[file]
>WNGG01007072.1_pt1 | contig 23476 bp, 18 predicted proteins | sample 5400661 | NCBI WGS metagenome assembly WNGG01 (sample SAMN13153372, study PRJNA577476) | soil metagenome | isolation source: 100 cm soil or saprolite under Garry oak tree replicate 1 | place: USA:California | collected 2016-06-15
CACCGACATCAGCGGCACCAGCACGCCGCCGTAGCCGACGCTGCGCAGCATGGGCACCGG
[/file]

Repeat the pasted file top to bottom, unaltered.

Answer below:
>WNGG01007072.1_pt1 | contig 23476 bp, 18 predicted proteins | sample 5400661 | NCBI WGS metagenome assembly WNGG01 (sample SAMN13153372, study PRJNA577476) | soil metagenome | isolation source: 100 cm soil or saprolite under Garry oak tree replicate 1 | place: USA:California | collected 2016-06-15
CACCGACATCAGCGGCACCAGCACGCCGCCGTAGCCGACGCTGCGCAGCATGGGCACCGG